Day13: Baker’s Dozen, I Guess…

…Coming up with titles is hard.

So, Dear Readers™, many of you know I transitioned from a 15-year military career into a STEM career. After the interview, I searched the internet for advice about how to dress in a science/engineering setting, and found nothing. This was unsettling, I didn’t want to be inappropriately attired.

Because: Most engineers dress like crap. Dad jeans tapering to Dollar General tubesocks protruding from dingy white sneakers. Ill-fitting polo shirts, or those short-sleeved shirts not meant to be tucked in, like the ones Charlie Sheen wore on Two And A Half Men. Dorky-ass floppy hats.


SRSLY, that is one dorky-ass hat.

I get it-everyone here’s a nerd, or at best, a wonk. Even the college interns are square.

I thought about it more: and it doesn’t matter. So many websites and magazines tell you to make a good first impression, to wear tailored clothes from good fabric, and so o. It’s no all bad advice, but unlike the military, the content of my character and capacity for performance is not judged solely by my appearance. I can wear jeans with a polo and a cardigan. I can wear baggy black jeans with loose-fitting hoodie. No one cares.

Just as in my post about sparring in Muay Thai, I ascribed more importance to it when I should have been comfortable being myself.

I need to slow down and not take things so seriously. I need to have fun. I need to be more Lil Yachty and less Lil Scrappy.


So that’s the takeaway here. Be like Yachty.


Manic Maundy

I had an interesting assignment in mythology-apply one of the 17 stages of the Monomyth as described by Joseph campbell to my own life. I did 5- it correlated so well with my first year in the military.  It was fun and challenging. I waited so long to start my education because I wanted it to be like Dead Poets Society. Now I’m in my mid-thirties with my highest conferred document a GED. I do like going to school online. It’s more rigorous than I thought it would be, and school is better when I don’t have to worry about being stabbed by Crips.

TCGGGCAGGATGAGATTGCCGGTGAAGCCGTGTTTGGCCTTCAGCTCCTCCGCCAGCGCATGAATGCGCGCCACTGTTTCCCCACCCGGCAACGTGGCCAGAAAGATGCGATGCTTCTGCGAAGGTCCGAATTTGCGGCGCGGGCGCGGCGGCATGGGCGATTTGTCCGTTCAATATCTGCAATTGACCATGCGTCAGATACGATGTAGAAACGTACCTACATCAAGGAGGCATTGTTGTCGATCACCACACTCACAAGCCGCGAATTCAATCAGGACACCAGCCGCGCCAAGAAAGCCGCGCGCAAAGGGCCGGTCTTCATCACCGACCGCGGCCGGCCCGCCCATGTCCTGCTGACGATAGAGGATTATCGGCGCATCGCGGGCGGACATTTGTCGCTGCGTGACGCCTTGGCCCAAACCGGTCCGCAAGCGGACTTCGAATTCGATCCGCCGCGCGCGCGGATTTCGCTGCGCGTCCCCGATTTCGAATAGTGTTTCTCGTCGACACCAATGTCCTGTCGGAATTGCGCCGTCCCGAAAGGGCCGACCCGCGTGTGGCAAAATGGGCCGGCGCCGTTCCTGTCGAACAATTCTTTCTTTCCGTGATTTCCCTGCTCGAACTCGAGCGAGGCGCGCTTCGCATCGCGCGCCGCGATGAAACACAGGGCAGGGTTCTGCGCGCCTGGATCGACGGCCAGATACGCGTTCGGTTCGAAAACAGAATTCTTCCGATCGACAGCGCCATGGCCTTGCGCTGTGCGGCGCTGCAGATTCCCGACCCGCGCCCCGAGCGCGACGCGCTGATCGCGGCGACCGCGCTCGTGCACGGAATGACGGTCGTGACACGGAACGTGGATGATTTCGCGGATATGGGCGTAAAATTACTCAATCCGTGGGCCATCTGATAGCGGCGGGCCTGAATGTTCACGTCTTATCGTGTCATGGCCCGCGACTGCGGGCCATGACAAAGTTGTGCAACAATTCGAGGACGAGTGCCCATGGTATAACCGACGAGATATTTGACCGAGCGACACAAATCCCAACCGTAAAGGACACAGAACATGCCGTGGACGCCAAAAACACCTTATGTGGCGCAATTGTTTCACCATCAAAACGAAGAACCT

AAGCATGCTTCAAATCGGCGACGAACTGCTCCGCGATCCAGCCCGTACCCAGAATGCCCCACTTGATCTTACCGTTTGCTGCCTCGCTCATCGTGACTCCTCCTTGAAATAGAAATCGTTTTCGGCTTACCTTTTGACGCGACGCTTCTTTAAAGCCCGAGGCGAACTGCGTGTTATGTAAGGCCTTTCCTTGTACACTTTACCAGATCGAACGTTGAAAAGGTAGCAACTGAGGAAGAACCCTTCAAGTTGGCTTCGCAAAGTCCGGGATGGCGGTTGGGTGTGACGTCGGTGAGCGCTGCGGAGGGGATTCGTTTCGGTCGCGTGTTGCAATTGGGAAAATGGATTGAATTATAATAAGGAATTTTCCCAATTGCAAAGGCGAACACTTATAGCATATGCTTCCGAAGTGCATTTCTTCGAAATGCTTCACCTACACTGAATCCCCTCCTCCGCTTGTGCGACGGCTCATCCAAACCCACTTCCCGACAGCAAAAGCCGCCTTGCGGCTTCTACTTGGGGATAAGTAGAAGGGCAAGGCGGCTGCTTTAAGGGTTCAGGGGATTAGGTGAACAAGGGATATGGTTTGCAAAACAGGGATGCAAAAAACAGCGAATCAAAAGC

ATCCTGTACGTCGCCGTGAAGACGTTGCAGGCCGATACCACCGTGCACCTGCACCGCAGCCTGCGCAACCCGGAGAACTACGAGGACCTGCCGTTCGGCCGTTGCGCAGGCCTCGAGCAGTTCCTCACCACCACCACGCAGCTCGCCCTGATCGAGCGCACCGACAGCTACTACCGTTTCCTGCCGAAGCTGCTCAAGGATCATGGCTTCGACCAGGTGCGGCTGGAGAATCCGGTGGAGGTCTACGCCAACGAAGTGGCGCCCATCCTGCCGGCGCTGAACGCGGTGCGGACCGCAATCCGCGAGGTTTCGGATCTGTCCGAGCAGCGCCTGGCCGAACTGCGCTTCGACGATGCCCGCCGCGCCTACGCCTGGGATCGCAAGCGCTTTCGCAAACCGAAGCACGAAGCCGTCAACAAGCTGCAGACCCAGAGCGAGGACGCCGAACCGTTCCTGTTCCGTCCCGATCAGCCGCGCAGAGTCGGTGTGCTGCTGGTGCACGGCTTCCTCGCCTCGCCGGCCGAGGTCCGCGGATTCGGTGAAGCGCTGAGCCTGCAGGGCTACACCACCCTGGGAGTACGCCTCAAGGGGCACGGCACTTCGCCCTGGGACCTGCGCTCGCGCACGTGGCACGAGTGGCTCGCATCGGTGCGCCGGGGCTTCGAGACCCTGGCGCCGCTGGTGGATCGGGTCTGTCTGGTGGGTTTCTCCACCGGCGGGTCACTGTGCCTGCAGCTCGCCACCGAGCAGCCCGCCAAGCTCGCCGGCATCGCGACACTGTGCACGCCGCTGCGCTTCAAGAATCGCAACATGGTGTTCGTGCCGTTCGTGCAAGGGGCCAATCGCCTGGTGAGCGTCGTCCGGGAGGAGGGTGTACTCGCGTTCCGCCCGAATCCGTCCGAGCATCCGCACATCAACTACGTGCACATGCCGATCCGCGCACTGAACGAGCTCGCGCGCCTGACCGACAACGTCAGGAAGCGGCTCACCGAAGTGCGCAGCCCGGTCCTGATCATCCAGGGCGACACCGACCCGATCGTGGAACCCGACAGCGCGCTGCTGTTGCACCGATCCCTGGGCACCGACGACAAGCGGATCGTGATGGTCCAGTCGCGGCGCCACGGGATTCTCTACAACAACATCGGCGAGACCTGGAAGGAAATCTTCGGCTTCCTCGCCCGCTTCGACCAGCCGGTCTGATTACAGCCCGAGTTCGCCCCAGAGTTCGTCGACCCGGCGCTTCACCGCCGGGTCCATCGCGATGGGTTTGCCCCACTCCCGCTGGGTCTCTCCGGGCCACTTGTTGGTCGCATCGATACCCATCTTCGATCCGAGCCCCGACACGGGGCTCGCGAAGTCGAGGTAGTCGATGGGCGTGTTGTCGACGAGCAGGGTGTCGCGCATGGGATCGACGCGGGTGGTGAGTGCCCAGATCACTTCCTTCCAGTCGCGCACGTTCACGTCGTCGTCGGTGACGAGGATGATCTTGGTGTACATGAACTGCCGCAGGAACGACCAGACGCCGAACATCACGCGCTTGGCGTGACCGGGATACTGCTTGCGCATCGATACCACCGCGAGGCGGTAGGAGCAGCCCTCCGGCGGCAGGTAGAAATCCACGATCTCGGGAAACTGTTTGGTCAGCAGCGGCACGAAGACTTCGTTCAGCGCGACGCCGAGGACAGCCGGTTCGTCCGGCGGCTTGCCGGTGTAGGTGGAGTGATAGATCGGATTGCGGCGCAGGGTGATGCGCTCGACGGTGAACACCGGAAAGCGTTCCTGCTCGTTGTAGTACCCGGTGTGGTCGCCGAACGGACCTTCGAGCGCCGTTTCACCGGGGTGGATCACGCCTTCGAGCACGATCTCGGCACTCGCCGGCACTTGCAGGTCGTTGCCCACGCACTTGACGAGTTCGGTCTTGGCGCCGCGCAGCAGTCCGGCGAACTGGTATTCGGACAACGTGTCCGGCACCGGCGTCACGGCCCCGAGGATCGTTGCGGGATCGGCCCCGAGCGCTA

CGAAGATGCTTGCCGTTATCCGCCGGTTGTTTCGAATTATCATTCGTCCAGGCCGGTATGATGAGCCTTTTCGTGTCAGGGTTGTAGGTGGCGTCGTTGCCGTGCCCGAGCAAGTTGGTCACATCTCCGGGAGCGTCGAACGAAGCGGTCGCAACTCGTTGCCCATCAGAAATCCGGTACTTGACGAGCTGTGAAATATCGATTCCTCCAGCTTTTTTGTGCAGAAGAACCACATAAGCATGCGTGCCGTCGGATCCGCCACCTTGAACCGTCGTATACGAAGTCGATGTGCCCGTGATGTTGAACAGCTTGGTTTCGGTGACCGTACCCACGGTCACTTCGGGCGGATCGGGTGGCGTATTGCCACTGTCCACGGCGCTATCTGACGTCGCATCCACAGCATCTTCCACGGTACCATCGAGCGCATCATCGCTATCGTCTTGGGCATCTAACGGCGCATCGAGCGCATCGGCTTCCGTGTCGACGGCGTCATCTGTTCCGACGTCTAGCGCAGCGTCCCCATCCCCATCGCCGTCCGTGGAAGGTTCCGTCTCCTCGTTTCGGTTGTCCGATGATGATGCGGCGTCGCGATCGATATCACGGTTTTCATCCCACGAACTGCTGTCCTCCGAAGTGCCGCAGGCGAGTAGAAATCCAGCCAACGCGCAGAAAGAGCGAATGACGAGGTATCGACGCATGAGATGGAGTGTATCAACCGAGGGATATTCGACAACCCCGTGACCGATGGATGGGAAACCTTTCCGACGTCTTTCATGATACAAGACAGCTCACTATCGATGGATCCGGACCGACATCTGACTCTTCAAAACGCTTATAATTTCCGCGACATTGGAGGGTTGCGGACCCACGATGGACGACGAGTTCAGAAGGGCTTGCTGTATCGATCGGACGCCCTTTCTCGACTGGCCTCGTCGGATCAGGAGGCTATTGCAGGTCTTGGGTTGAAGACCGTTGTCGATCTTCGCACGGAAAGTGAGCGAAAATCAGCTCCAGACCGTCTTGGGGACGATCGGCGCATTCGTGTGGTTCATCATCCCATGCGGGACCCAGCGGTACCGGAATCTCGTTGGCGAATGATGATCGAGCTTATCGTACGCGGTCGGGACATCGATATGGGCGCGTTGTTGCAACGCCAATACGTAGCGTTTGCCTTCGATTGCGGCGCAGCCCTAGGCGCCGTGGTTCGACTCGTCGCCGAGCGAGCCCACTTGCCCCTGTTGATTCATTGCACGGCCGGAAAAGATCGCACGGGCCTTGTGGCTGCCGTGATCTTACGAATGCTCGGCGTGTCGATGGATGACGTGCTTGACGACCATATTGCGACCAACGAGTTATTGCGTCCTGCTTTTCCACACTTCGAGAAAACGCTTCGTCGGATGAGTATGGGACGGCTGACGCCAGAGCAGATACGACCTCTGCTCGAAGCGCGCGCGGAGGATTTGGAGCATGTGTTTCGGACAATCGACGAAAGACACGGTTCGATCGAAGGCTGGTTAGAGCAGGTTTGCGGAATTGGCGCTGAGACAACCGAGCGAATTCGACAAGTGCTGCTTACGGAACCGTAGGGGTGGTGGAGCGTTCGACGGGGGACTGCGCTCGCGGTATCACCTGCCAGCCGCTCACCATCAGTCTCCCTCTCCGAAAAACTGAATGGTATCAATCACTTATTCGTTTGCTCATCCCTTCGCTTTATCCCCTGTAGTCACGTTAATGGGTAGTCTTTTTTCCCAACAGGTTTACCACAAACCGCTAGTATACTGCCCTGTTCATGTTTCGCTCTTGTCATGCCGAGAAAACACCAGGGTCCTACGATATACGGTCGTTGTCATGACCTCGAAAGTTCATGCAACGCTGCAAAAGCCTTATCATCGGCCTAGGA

I helped Selah with her posterboard for her science project about electric guitars. We used pictures of all Black guitarists-Jimi Hendrix, Lenny Kravitz, Gary Clark Jr., Bob Marley. It was fun and a bit subversive, because I know her school will be too afraid to say anything about it. Black folk invented rock and roll, and this fact can use some positive reminders now and again.

Maundy Thursday, as I touched on yesterday, is resonating with me this year. For the first time in years, I’m proactively pouring in to new friendships, because I need friends who aren’t just on the internet. Jesus had himself a squad. Jesus sometimes got annoyed with them, and they were impacted by group dynamics, but they were there, for the most part. I need that. I need brothers and sisters (but mostly brothers). I need friends who will teach me things and challenge my ideas, tell me when I’m being foolish and when I’m making wise choices. A good group of friends will be essential as I transition to civilian life-I’ll lose a lot of the sounding boards and people I’ve bonded with over lunch in the break room. I’ll need to remain tethered, and be invested.

Willa, our Goldendoodle, is about 2 years old. She’s finally stopped being a jerk. She curled up next to me as I started typing this post, and I’m typing this article because its comfy and reassuring, and I don’t really want to move. But I have to, because I want to go to bed.




Math has always been difficult for me. I’ve briefly written about how I can think mathematically, but in the past I had difficulty remembering the rules. It’s as if I was forced to pick a tribe, and I picked the language group instead of the number group. I walked in this identity for more than 20 years.

I wouldn’t have a problem with washing my hands of math if I didn’t LOVE science. My job is real sciency, y’all, with maths and junk. I consider myself a scientifically-minded person, who places more credence in observable facts than emotion/opinion.

So back to math. I’m taking statistics as my last class for my Associate’s Degree, because I didn’t get it when I was 20ish like everyone is supposed to. For my current degree plan (Creative Writing-Fiction), it’s the only math class I need. I’m glad, but here’s the thing- it doesn’t suck. This is huge for me.

I’ve never experienced math in such a way before, where it’s more like solving a puzzle (yay!) than trying to escape from a septic tank with a broken arm (dislike). In fact, I’m getting 100’s on my homework. I’m enjoying going back and making sure I’m being precise and exacting. Such behavior isn’t typical for me.

College is idealized for me, because of books and movies. One of those ideas is it’s supposed to shake you up, and you see what settles. It’s a time of trying on different identities to find elements which best suit you. As I’ve learned about myself this week: I don’t hate camping or math.

That’s a lot. I’ve gone long periods just surviving, not growing or learning. In my neighborhood, if I had to walk by a bunch of goons, I’d put my hoodie hood up, eyes on the ground 5 feet ahead of me, and keep walking. As long as I kept moving, I was ok, most of the time. If a group of people drove by, threw a big gulp at me, and shouted “FAGGOT!” (which happened at least once a week. Sometimes it was beer bottles), as long as I kept my eyes down and kept going forward, I would make it home.  I walked by a lot of flowers that way.

I don’t have to do that anymore. I can look around and be present and enjoy my journey. I can consider the Earth and her topography. And I don’t have to be shackled with old ideas about myself which no longer fit.